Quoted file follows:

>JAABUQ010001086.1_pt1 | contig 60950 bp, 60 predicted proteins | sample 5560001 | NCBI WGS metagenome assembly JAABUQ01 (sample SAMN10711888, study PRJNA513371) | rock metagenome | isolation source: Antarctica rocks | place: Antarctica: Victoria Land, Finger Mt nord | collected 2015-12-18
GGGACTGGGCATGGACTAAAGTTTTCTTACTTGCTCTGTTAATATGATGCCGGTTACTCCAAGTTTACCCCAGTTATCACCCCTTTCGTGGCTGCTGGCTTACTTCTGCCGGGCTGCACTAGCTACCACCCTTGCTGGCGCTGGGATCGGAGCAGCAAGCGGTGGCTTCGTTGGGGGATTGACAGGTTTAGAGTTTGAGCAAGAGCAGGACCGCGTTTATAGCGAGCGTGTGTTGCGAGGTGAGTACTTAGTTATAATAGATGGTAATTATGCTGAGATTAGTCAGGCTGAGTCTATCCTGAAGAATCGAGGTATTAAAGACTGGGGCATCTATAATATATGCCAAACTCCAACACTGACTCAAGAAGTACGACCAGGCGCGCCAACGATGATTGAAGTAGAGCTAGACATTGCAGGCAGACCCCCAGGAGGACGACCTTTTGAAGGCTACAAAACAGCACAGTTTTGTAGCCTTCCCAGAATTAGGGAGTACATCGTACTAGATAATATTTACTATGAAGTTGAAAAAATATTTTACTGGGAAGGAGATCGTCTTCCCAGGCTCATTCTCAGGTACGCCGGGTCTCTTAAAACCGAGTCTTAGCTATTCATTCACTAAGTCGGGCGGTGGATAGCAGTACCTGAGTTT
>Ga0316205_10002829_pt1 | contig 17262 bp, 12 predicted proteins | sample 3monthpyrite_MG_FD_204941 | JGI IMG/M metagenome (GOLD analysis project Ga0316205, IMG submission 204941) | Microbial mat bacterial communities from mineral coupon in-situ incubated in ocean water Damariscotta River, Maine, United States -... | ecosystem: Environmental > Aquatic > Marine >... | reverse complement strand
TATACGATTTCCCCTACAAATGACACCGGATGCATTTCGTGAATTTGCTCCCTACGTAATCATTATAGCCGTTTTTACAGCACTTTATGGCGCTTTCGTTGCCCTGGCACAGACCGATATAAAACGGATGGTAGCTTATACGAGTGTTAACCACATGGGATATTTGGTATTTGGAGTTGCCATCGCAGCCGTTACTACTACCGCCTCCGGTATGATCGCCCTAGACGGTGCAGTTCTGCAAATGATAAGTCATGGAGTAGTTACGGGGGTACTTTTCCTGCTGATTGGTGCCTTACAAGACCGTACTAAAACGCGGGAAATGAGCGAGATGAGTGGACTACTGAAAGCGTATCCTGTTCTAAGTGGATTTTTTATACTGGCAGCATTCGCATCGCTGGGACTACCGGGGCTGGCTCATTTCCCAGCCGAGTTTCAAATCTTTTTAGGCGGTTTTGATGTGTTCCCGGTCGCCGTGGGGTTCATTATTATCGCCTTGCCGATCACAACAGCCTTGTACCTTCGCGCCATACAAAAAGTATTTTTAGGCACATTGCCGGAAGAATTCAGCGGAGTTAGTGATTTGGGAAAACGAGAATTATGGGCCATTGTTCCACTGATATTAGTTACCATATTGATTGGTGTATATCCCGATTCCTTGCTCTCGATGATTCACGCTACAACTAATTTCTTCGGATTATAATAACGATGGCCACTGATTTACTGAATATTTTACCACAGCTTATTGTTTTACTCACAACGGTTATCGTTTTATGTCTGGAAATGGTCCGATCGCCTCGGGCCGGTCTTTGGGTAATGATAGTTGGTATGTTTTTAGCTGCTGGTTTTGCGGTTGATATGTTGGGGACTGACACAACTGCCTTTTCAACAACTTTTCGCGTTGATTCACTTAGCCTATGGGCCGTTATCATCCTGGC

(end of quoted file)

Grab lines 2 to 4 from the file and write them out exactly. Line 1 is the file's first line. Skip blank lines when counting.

GGGACTGGGCATGGACTAAAGTTTTCTTACTTGCTCTGTTAATATGATGCCGGTTACTCCAAGTTTACCCCAGTTATCACCCCTTTCGTGGCTGCTGGCTTACTTCTGCCGGGCTGCACTAGCTACCACCCTTGCTGGCGCTGGGATCGGAGCAGCAAGCGGTGGCTTCGTTGGGGGATTGACAGGTTTAGAGTTTGAGCAAGAGCAGGACCGCGTTTATAGCGAGCGTGTGTTGCGAGGTGAGTACTTAGTTATAATAGATGGTAATTATGCTGAGATTAGTCAGGCTGAGTCTATCCTGAAGAATCGAGGTATTAAAGACTGGGGCATCTATAATATATGCCAAACTCCAACACTGACTCAAGAAGTACGACCAGGCGCGCCAACGATGATTGAAGTAGAGCTAGACATTGCAGGCAGACCCCCAGGAGGACGACCTTTTGAAGGCTACAAAACAGCACAGTTTTGTAGCCTTCCCAGAATTAGGGAGTACATCGTACTAGATAATATTTACTATGAAGTTGAAAAAATATTTTACTGGGAAGGAGATCGTCTTCCCAGGCTCATTCTCAGGTACGCCGGGTCTCTTAAAACCGAGTCTTAGCTATTCATTCACTAAGTCGGGCGGTGGATAGCAGTACCTGAGTTT
>Ga0316205_10002829_pt1 | contig 17262 bp, 12 predicted proteins | sample 3monthpyrite_MG_FD_204941 | JGI IMG/M metagenome (GOLD analysis project Ga0316205, IMG submission 204941) | Microbial mat bacterial communities from mineral coupon in-situ incubated in ocean water Damariscotta River, Maine, United States -... | ecosystem: Environmental > Aquatic > Marine >... | reverse complement strand
TATACGATTTCCCCTACAAATGACACCGGATGCATTTCGTGAATTTGCTCCCTACGTAATCATTATAGCCGTTTTTACAGCACTTTATGGCGCTTTCGTTGCCCTGGCACAGACCGATATAAAACGGATGGTAGCTTATACGAGTGTTAACCACATGGGATATTTGGTATTTGGAGTTGCCATCGCAGCCGTTACTACTACCGCCTCCGGTATGATCGCCCTAGACGGTGCAGTTCTGCAAATGATAAGTCATGGAGTAGTTACGGGGGTACTTTTCCTGCTGATTGGTGCCTTACAAGACCGTACTAAAACGCGGGAAATGAGCGAGATGAGTGGACTACTGAAAGCGTATCCTGTTCTAAGTGGATTTTTTATACTGGCAGCATTCGCATCGCTGGGACTACCGGGGCTGGCTCATTTCCCAGCCGAGTTTCAAATCTTTTTAGGCGGTTTTGATGTGTTCCCGGTCGCCGTGGGGTTCATTATTATCGCCTTGCCGATCACAACAGCCTTGTACCTTCGCGCCATACAAAAAGTATTTTTAGGCACATTGCCGGAAGAATTCAGCGGAGTTAGTGATTTGGGAAAACGAGAATTATGGGCCATTGTTCCACTGATATTAGTTACCATATTGATTGGTGTATATCCCGATTCCTTGCTCTCGATGATTCACGCTACAACTAATTTCTTCGGATTATAATAACGATGGCCACTGATTTACTGAATATTTTACCACAGCTTATTGTTTTACTCACAACGGTTATCGTTTTATGTCTGGAAATGGTCCGATCGCCTCGGGCCGGTCTTTGGGTAATGATAGTTGGTATGTTTTTAGCTGCTGGTTTTGCGGTTGATATGTTGGGGACTGACACAACTGCCTTTTCAACAACTTTTCGCGTTGATTCACTTAGCCTATGGGCCGTTATCATCCTGGC